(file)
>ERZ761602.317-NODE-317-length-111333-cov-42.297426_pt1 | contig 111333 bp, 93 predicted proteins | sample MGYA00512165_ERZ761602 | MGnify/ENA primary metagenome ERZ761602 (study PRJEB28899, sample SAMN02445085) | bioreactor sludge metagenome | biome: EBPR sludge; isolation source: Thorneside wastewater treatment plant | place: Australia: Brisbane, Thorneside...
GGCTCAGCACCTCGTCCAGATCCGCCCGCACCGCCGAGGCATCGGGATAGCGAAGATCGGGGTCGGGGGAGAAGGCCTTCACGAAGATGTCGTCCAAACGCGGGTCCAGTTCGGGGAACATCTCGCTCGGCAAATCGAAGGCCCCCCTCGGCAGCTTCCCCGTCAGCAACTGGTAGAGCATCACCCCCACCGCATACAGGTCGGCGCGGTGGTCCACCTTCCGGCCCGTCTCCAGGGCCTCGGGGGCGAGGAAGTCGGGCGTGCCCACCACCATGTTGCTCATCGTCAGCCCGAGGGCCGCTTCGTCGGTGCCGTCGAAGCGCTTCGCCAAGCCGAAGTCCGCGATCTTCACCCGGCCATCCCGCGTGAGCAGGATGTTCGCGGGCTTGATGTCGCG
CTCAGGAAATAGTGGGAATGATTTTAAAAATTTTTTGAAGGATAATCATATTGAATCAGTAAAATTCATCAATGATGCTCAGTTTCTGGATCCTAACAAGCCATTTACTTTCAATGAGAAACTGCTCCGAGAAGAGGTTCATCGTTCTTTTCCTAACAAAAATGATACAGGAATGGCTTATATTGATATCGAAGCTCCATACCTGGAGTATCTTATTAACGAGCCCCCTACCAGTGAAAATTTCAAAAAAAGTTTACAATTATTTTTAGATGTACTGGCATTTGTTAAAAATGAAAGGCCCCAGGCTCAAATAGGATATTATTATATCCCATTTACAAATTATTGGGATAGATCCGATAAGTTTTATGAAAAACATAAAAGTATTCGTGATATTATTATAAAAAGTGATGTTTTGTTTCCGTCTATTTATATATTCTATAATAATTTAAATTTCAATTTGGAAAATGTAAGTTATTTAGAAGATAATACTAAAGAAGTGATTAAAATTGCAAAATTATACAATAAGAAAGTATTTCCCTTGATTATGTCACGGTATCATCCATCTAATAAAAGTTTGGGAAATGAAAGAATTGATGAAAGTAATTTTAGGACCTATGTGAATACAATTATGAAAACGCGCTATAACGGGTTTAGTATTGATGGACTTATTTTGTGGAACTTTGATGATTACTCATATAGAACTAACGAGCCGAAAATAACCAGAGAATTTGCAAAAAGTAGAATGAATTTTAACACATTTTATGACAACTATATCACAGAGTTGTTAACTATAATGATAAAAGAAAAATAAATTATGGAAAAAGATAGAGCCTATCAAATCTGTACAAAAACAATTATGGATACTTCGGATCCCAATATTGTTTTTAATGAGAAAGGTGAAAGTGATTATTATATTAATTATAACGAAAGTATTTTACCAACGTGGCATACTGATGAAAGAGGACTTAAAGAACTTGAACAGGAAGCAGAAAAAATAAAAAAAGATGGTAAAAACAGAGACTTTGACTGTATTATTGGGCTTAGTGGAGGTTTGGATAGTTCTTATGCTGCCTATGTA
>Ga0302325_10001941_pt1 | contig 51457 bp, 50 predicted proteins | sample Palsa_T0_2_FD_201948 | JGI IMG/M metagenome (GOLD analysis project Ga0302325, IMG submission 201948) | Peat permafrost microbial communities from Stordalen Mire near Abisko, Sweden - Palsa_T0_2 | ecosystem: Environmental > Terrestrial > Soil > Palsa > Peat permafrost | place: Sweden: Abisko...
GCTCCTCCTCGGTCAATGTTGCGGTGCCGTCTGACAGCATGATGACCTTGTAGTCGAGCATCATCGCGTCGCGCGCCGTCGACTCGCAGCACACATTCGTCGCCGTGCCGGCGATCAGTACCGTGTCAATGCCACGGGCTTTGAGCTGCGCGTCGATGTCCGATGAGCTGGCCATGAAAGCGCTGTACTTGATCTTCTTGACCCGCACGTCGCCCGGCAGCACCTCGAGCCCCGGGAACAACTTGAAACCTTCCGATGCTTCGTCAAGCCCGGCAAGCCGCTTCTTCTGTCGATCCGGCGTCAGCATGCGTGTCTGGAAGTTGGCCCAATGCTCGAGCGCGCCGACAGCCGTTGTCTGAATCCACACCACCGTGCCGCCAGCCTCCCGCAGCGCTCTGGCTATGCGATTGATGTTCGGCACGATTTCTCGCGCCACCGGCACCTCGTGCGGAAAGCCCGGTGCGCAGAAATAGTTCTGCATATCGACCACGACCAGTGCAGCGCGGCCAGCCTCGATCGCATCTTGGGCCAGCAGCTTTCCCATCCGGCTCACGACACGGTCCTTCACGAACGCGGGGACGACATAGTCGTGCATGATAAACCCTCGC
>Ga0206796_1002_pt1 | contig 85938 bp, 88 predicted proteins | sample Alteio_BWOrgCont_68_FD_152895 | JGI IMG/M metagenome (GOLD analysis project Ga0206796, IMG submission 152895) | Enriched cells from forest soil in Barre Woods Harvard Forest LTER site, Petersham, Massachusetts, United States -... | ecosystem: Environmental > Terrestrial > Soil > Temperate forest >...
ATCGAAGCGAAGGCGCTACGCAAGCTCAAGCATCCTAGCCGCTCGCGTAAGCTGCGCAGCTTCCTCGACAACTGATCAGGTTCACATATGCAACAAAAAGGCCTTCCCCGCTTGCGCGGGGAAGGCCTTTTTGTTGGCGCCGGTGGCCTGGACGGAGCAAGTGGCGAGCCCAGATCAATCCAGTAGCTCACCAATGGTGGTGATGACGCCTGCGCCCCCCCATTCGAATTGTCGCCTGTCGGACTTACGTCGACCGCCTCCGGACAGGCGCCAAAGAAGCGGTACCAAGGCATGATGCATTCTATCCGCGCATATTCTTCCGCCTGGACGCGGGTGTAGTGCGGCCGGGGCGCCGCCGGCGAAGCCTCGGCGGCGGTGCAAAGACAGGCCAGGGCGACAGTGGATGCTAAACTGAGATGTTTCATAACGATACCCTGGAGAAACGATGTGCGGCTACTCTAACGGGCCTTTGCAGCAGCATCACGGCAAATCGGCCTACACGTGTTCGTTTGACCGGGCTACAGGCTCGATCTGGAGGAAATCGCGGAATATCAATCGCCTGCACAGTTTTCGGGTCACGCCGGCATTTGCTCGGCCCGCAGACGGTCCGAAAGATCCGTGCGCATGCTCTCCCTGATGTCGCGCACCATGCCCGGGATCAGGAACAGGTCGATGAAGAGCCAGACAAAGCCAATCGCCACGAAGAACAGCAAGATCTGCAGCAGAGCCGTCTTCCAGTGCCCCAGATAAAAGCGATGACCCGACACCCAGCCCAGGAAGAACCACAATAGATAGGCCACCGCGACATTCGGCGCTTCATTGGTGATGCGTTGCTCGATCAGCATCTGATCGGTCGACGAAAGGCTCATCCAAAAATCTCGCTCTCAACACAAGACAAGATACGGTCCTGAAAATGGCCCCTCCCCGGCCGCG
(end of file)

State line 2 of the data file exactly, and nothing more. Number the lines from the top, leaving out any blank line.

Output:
GGCTCAGCACCTCGTCCAGATCCGCCCGCACCGCCGAGGCATCGGGATAGCGAAGATCGGGGTCGGGGGAGAAGGCCTTCACGAAGATGTCGTCCAAACGCGGGTCCAGTTCGGGGAACATCTCGCTCGGCAAATCGAAGGCCCCCCTCGGCAGCTTCCCCGTCAGCAACTGGTAGAGCATCACCCCCACCGCATACAGGTCGGCGCGGTGGTCCACCTTCCGGCCCGTCTCCAGGGCCTCGGGGGCGAGGAAGTCGGGCGTGCCCACCACCATGTTGCTCATCGTCAGCCCGAGGGCCGCTTCGTCGGTGCCGTCGAAGCGCTTCGCCAAGCCGAAGTCCGCGATCTTCACCCGGCCATCCCGCGTGAGCAGGATGTTCGCGGGCTTGATGTCGCG